Local government officials have been trained on development and implementation of asset management action plans.
Facilitated by the by United Nations Department of Economic and Social Affairs (UNDESA) and UNCDF with support from EU through the Development Initiative for Northern Uganda (DINU), the workshop kicked off Tuesday at Acholi Inn – Gulu.
In his opening remarks, Daniel Platz, the Economic Affairs Officer noted that asset management is now recognized as a powerful and very effective tool to realize many of the SDGs at the local and, ultimately, at the national level.
“It is powerful since it targets a wide range of facilities that serve most of basic human needs in an integrated and holistic way, from water treatment plans and waste management facilities, to health clinics and schools; from roads, bridges, ports and power plants to parks and recreation facilities.
“Implementing asset management is first and foremost a change of our mindsets. We need to commit ourselves to get the most from what we have for current and future generations.”
He urged officials to talk to each other to identify who manages which type or aspect of an asset and coordinate their actions more effectively at the local and national level.
“We don’t have to have to mobilize major resources to get this process started and in time more effective asset management will ultimately help us leverage more finance for updating old or acquiring new assets.
“And improved asset management can be very effective as actions are mutually reinforcing. For example, better-managed roads will reduce the damage to our garbage collection fleet. Effective garbage collection will help avoid the clogging of drainage systems. And it will prevent the spreading of disease, which could put further strain on our health facilities.”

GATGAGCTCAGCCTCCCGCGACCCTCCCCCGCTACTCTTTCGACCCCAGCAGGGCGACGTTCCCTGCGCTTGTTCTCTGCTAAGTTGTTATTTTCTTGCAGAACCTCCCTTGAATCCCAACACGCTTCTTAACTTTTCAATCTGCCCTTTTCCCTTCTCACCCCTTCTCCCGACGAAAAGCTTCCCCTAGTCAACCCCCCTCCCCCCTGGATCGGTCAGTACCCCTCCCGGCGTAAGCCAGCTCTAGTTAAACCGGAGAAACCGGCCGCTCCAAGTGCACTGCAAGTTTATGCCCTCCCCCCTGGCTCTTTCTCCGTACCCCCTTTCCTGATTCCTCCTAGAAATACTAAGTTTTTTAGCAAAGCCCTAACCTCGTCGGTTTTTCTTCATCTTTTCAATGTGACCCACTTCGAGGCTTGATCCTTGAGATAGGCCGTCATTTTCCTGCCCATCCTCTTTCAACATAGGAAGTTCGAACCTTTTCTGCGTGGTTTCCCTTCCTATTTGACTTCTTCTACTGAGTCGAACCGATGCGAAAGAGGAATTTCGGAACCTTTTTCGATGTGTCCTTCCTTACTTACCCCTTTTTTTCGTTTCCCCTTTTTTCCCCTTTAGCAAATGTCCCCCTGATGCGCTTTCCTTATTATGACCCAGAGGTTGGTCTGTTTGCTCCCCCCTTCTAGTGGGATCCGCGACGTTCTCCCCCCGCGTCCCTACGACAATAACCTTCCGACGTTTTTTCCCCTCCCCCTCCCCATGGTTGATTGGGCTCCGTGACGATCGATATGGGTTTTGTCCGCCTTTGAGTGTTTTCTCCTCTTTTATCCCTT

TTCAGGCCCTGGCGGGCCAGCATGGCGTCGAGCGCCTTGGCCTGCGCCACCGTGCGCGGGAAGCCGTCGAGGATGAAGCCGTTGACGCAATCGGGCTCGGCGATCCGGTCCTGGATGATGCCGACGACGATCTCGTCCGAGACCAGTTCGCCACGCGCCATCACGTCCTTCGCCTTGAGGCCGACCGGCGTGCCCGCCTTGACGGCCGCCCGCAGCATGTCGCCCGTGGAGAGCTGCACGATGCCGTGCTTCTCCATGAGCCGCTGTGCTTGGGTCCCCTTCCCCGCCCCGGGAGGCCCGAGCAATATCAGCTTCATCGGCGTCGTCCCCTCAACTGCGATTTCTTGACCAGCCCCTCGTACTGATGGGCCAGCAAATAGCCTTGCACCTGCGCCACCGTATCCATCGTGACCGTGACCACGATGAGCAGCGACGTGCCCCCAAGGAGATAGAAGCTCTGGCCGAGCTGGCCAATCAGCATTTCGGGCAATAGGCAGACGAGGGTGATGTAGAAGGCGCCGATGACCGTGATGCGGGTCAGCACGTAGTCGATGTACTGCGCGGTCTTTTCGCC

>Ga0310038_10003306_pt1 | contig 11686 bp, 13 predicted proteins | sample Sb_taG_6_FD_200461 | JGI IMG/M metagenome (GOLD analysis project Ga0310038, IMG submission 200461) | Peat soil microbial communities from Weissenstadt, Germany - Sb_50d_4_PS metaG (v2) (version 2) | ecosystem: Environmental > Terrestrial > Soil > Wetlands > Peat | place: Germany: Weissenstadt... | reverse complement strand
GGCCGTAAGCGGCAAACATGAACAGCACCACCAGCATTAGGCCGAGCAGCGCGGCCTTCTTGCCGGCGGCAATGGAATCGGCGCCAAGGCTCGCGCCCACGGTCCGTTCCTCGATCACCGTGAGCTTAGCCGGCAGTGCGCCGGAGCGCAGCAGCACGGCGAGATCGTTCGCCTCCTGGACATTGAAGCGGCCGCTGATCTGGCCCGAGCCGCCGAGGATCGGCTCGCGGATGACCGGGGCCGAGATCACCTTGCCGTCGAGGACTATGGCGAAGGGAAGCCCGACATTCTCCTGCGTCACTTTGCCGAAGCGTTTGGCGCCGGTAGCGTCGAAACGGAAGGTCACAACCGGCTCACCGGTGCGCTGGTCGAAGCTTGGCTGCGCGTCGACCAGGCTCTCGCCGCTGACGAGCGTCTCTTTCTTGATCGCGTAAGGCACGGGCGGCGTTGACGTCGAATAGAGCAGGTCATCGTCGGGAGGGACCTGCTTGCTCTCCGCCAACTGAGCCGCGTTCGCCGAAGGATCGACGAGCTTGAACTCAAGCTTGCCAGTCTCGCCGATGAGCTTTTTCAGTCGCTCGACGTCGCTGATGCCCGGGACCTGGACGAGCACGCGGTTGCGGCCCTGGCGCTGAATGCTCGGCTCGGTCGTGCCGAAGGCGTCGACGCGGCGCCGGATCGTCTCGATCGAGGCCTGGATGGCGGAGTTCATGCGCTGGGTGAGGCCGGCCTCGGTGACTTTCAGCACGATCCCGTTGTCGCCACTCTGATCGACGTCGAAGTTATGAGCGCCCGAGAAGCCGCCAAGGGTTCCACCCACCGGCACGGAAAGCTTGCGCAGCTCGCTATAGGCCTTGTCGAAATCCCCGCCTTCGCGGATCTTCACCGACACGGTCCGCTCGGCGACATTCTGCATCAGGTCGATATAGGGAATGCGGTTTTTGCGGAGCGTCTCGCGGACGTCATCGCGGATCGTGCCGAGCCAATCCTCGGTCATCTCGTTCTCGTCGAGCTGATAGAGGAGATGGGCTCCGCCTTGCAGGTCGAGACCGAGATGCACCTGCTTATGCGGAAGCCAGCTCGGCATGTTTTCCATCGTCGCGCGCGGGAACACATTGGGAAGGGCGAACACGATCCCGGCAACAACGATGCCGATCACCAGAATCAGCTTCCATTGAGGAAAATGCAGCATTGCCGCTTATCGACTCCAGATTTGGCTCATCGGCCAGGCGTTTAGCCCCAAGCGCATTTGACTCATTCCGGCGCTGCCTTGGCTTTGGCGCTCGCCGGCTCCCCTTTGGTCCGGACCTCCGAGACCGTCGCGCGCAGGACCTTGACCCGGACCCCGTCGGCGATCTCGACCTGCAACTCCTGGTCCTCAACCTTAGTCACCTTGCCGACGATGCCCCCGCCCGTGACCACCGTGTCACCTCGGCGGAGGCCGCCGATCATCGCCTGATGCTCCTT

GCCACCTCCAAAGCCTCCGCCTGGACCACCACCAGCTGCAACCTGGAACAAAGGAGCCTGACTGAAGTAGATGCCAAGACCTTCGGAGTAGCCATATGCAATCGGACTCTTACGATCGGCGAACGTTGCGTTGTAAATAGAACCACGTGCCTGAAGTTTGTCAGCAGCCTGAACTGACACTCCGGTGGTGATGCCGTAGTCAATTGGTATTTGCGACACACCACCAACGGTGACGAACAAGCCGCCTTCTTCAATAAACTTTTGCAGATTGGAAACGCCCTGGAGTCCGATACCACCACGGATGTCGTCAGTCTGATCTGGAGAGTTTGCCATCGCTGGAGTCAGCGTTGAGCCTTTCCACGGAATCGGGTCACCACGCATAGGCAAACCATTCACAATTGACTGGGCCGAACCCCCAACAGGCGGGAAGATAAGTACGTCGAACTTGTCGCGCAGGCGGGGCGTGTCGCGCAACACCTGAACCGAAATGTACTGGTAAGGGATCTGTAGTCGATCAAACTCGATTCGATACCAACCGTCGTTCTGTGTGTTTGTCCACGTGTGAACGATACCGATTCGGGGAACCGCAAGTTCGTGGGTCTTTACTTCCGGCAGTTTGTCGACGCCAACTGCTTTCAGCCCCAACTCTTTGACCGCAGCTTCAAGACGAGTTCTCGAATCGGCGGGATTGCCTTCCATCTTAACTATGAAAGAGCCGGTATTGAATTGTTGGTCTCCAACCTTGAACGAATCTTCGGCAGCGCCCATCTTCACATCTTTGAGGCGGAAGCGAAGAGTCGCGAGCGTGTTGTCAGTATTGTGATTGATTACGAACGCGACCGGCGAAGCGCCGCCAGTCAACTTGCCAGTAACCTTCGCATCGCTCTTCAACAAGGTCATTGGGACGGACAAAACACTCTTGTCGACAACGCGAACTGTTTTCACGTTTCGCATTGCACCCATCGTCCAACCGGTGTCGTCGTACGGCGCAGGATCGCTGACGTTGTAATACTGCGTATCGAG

In his remarks, the UNCDF Lead Specialist, Joel Mundua called for concerted efforts by authorities at the national and sub-national level if Uganda is to achieve a middle-income status by 2040.
“To become a middle-income country by 2040 as well as the achievement of Sustainable Development Goals, requires a concerted effort by authorities at the national and sub-national level to formulate, implement and adjust coherent development strategies that place the delivery of essential services and associated investments into small and large-scale infrastructure at the forefront of their political agenda. This effort also requires serious steps by national and local governments to prioritise the management of physical and publicly owned assets in key decision-making processes. Such assets (land, buildings, health and education facilities, infrastructure like roads, water and sanitation systems, solid waste disposal facilities or electricity grids) are the backbone of improved delivery of essential public services.”
Mundua further emphasised the need asset management planning.
“The population of Uganda grows at a rate faster than that of any other country in the world, with its population more than doubling by 2040. Such unprecedented growth is bound to put pressure on local government assets across the board, especially through increased urbanization.
“While such growth inevitably calls for the investment into new assets, local and national authorities must also tackle the underperformance of existing assets! Ladies and Gentlemen, the rapidly growing populations in LGs, backlogs of infrastructure and scarce public funds to finance them, local governments in Uganda must look to the abundant sources of private capital to finance some of their development needs. They must thus reposition to tap in to this much needed private finance.”
To achieve this, they, however, need to prove their creditworthiness- which among others entails, the need to manage finances, planning and proper management of assets, plan development and engage citizens using methods that emphasize financial and environmental sustainability and transparency.
Over 100 participants are attending the four day workshop; the majority are local government officials from Northern Uganda region which includes; Abim, Adjumani, Agago, Amolatar, Amudat, Amuria, Kapelebyong, Kole, Lamwo, Moroto, Moyo, Napak, Obongi, Omoro, Otuke, Pader, Yumbe, Zombo, Gulu, Moroto and Mbale.
The rest are representatives from PPDA, Ministry of Finance and Ministry of Local Government.
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